Jewish Home gathering erupts into shouting match over merger with New Right

Veteran activists accuse Rafi Peretz of capitulating to Shaked and Bennett in United Right alliance, with one crying out that ‘he sold his soul to the devil’

A Jewish Home party activist shouts criticism of the merger with New Right during a gathering in Jerusalem, July 29, 2019 (screenshot)
A Jewish Home party activist shouts criticism of the merger with New Right during a gathering in Jerusalem, July 29, 2019 (screenshot)

A Jewish Home party gathering Monday evening devolved into a shouting match, as two veteran members of the party heckled chairman Rafi Peretz for long minutes over the decision to merge the faction with two other right-wing slates under the leadership of Ayelet Shaked.

At the event in Jerusalem, video footage showed a man sitting meters away from Peretz repeatedly shouting at him that he had “buried religious Zionism” and “sold his soul to the devil” by joining with Shaked and Naftali Bennett under the banner of the United Right.

The man was identified by the Srugim website for national religious news as Yehuda Lewinger, a party activist who opposed Bennett when the latter led Jewish Home in past years. Lewinger blasted Peretz as “wicked” and cried out, “Shame and disgrace.”

When Peretz later rose to speak, Lewinger and another activist, Meir Indor, shouted him down, accusing him of signing a “surrender agreement” with Shaked and Bennett’s New Right party. A growing number of activists repeatedly tried and failed to placate the two men, first discreetly and politely and later with increasing forcefulness and some pushing and shoving as the shouting continued, with Peretz at the podium barely able to get a word out.

Peretz eventually continued his speech. It was unclear whether the hecklers were escorted out or agreed to quiet down.

Peretz later said: “I took this step out of national responsibility…I don’t run away from the challenge to meet [with activists].” He added that “a difference of opinion is legitimate” and that he believed “the evening ended differently, with a good atmosphere.”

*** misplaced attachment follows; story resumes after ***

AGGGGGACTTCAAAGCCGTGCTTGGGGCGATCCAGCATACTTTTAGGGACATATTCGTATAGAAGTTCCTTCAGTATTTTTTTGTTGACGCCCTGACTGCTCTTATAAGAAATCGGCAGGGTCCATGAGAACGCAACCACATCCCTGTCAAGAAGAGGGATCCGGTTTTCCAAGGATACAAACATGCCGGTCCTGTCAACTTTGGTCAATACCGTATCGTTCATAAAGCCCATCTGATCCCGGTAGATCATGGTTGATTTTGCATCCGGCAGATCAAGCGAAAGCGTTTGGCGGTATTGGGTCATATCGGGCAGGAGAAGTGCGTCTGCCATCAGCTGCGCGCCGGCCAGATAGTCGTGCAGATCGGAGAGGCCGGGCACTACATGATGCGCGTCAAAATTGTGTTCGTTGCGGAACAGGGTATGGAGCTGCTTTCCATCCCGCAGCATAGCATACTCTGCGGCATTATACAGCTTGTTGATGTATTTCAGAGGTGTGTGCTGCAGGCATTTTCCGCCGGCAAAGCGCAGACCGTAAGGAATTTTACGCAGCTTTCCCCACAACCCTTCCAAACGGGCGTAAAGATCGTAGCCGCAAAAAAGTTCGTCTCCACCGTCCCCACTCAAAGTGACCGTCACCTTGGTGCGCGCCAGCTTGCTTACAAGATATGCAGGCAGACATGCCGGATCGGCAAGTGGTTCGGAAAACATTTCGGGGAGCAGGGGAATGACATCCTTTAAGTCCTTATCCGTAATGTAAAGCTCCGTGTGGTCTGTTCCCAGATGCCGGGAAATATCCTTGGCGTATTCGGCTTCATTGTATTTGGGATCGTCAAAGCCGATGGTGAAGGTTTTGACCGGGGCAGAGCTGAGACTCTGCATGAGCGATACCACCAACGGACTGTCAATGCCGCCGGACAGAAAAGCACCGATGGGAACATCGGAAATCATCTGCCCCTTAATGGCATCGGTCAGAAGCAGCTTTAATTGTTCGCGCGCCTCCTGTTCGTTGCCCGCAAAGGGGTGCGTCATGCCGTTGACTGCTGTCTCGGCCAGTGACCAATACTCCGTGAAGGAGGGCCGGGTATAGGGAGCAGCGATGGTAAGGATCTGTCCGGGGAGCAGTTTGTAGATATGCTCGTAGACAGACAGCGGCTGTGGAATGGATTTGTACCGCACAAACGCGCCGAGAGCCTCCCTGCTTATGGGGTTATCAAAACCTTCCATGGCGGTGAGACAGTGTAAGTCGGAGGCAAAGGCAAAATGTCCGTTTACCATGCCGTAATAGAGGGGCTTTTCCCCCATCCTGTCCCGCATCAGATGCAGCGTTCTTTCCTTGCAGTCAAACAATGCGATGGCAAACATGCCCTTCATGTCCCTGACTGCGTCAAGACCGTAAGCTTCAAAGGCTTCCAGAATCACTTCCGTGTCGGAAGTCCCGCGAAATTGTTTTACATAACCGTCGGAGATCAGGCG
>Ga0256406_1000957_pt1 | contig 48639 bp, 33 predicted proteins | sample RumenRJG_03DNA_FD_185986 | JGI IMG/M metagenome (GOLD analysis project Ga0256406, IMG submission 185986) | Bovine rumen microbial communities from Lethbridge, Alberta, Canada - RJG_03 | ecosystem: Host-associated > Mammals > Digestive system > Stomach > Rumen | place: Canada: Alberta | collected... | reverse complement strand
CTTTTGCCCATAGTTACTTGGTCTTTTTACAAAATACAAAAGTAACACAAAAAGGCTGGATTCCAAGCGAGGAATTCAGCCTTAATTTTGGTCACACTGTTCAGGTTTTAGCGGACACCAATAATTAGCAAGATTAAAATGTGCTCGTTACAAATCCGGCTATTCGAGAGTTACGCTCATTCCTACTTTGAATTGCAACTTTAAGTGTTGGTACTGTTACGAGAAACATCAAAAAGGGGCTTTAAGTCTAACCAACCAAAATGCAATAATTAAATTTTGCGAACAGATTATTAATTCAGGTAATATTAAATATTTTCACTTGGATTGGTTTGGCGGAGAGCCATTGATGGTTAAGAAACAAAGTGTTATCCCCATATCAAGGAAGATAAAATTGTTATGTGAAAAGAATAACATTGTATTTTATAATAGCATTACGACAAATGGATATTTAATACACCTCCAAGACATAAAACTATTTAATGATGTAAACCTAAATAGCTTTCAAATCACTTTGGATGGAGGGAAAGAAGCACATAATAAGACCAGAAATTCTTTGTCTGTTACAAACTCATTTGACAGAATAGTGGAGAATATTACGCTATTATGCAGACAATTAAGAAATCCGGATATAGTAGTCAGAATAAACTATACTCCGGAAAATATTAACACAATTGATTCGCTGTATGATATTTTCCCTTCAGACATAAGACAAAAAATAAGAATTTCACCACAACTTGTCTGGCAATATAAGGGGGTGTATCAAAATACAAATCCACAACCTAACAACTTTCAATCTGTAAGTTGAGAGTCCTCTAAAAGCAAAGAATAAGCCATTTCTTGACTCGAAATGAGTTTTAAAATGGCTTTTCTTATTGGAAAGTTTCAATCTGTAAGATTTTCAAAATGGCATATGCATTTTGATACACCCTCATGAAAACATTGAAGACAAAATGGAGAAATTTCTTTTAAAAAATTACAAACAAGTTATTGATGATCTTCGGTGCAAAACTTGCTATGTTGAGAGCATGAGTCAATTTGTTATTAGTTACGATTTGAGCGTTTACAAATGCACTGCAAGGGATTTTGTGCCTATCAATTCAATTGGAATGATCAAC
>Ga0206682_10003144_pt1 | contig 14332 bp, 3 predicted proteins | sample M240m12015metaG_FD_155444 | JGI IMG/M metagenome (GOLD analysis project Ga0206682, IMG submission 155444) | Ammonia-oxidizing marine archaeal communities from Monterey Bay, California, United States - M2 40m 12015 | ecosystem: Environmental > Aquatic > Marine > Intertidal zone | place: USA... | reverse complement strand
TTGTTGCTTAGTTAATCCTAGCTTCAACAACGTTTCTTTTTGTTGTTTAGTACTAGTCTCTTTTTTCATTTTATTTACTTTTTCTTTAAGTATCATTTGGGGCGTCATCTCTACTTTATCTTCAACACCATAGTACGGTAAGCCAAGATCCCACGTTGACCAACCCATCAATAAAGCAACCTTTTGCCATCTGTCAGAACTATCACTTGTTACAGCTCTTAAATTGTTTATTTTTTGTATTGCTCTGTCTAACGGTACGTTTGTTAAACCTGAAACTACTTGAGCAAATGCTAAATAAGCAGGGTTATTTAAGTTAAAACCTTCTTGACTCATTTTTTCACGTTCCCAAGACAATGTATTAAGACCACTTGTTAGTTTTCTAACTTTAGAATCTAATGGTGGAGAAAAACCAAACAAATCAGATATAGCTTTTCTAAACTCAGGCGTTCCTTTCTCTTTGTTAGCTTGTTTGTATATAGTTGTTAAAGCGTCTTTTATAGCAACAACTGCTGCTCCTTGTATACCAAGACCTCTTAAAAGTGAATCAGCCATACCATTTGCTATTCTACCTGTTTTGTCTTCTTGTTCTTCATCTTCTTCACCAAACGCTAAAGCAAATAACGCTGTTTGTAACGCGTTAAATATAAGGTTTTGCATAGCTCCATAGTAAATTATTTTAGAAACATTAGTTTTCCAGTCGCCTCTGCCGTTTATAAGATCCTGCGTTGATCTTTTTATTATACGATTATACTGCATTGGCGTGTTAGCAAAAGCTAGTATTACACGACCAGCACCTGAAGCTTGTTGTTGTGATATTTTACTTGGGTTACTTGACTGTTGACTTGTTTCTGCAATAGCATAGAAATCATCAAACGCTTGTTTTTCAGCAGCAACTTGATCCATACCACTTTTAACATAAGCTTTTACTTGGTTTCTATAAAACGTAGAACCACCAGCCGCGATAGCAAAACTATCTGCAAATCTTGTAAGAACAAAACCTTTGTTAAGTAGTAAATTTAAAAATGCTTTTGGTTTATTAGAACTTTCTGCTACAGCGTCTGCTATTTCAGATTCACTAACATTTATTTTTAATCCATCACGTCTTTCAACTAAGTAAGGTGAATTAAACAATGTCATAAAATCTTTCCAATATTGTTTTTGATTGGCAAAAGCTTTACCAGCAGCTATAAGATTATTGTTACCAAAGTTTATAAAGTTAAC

Jewish Home’s agreement with the National Union and New Right to come together under Shaked in the United Right is generally seen as being strongly supported by most members of the party, with the former justice minister seen as having the potential to bring in the most votes for the bloc.

However there certainly remains ill will toward Bennett and Shaked, who bolted the party last December to set up the New Right, which championed “secular-religious partnership” but failed to cross the electoral threshold in the April elections.

Jewish Home and National Union, meanwhile, set up the Union of Right-Wing Parties (URWP) alongside the extremist Otzma Yehudit — with the latter currently outside the new United Right — and went on to win five seats.

Shaked will be followed on the united list by Peretz, with National Union head Bezalel Smotrich placed third. Bennett received the fourth spot. In all, the New Right candidates will be given four of the list’s first ten spots.

In a joint statement announcing the merger, the parties said they would recommend to the president that Prime Minister Benjamin Netanyahu form the next coalition after the elections.

Shaked said she would continue to work to include other right-wing parties, namely the far-right Otzma Yehudit and Moshe Feiglin’s quasi-libertarian Zehut, on the joint list ahead of a Thursday party registration deadline.

Otzma Yehudit, which ran with URWP in the last election at Netanyahu’s behest, walked away from the alliance last month, claiming that the terms of their merger had been violated by the alliance’s leader Peretz.

The joint announcement said that United Right will demand Likud reserve spots on its list for Otzma Yehudit. In the previous election, Netanyahu’s party agreed to place one URWP MK on its slate, after the right-wing party absorbed the self-described disciples of the late extremist rabbi Meir Kahane.

New Right chairwoman Ayelet Shaked (L) and party No 2. Naftali Bennett speak to reporters in the West Bank settlement of Efrat on July 22, 2019. (Gershon Ellison/Flash90)

But Likud released its own statement less than an hour later, clarifying that it would not be making room for anyone else on its list, having merged with Moshe Kahlon’s Kulanu party last month.

A spokesman for the Likud party released a statement blasting the merger as “a fake union” due to its failure to bring all right-wing parties under one umbrella.

“If this is the end of the merging process on the right while all the Arab parties have united, the right-wing bloc will be at risk. Bennett, Shaked, and Smotrich intentionally left out 5-6 mandates on the right — and they are knowingly jeopardizing the continuation of a right-wing government. It’s not too late to fix this dangerous mistake,” the Likud statement read, suggesting that Otzma Yehudit, the Zehut party and the anti-LGBT Noam party are together worth roughly four to five percent of the vote (180,000-216,000 votes).

Similarly frustrated by the New Right-URWP merger was Otzma Yehudit, which issued its own statement, claiming that negotiations between the two parties had stalled for weeks over issues of “ego” rather than substance.

Jacob Magid contributed to this report.

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